. "14 On the Origin and Evolutionary Diversification of Beetle Horns--DOUGLAS J. EMLEN, LAURA CORLEY LAVINE, and BEN EWEN-CAMPEN." In the Light of Evolution: Volume 1. Adaptation and Complex Design. Washington, DC: The National Academies Press, 2007.
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In the Light of Evolution, Volume I: Adaptation and Complex Design
FIGURE 14.5 Evolution of horn dimorphism. Species differ in the presence and nature of dimorphism in horn expression (males = closed circles; females = open circles). In Onthophagus taurus (a) and O. nigriventris (b), large adult males produce either a head (O. taurus) or a thoracic (O. nigriventris) horn that is not present in small males (male dimorphism) or females (sexual dimorphism). In O. sloanei (c) the patterns of horn dimorphism are reversed: small male and female adults produce a head horn that is not present in large males. In O. pentacanthus (d) all individuals of both sexes produce the horn, but the relative sizes of these horns differ between males and females. Insets are SEM photographs of the head and thorax of male (a,b,d) or female (c) individuals, with horns colorized to indicate their physical location. Reprinted with permission from Emlen et al. (2005a).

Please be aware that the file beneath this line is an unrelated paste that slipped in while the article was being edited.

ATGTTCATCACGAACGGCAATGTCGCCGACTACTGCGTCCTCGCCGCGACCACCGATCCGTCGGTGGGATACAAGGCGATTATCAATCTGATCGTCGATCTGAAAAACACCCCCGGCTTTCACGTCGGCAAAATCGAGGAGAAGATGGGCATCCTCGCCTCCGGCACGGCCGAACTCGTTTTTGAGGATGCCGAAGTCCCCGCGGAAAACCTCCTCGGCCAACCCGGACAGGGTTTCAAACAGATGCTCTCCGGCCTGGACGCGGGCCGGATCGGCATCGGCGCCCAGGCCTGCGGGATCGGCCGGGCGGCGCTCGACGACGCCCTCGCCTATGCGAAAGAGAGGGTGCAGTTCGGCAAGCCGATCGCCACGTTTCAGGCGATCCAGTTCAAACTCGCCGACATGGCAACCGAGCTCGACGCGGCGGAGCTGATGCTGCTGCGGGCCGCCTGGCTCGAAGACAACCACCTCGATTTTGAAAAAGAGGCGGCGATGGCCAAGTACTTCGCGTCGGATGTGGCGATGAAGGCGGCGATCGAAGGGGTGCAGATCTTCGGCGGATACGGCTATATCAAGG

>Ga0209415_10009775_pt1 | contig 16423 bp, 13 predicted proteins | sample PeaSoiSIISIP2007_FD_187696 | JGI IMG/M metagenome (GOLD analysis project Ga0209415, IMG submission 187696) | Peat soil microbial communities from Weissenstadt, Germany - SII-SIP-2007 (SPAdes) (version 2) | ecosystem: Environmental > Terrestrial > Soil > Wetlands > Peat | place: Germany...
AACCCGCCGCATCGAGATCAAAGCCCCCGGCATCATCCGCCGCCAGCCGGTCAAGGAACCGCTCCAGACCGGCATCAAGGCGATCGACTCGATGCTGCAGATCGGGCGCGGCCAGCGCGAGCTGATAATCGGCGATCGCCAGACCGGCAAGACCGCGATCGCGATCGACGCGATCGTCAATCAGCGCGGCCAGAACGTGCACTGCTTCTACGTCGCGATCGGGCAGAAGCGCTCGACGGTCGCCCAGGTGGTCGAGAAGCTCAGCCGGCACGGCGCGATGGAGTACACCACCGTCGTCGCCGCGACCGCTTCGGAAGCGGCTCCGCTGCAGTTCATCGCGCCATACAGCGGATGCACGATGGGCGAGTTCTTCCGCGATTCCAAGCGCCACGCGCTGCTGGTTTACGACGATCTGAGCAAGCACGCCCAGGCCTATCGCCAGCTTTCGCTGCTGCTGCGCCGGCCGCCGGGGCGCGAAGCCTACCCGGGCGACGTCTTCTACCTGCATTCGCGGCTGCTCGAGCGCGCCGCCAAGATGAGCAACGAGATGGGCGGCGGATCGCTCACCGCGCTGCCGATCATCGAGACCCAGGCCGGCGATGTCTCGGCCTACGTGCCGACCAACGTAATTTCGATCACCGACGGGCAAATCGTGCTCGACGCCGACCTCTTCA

The major adult structures in metamorphic insects form from isolated “pockets” of cells called imaginal discs, analogous in many ways to the limb buds of vertebrates (Truman and Riddiford, 2002). In Drosophila, these discs have been especially thoroughly studied (Kojima, 2004; Weihe et al., 2005), but discs occur in all metamorphic insects, and arguably, disc-like patterns of growth occur in nonmetamorphic insects and other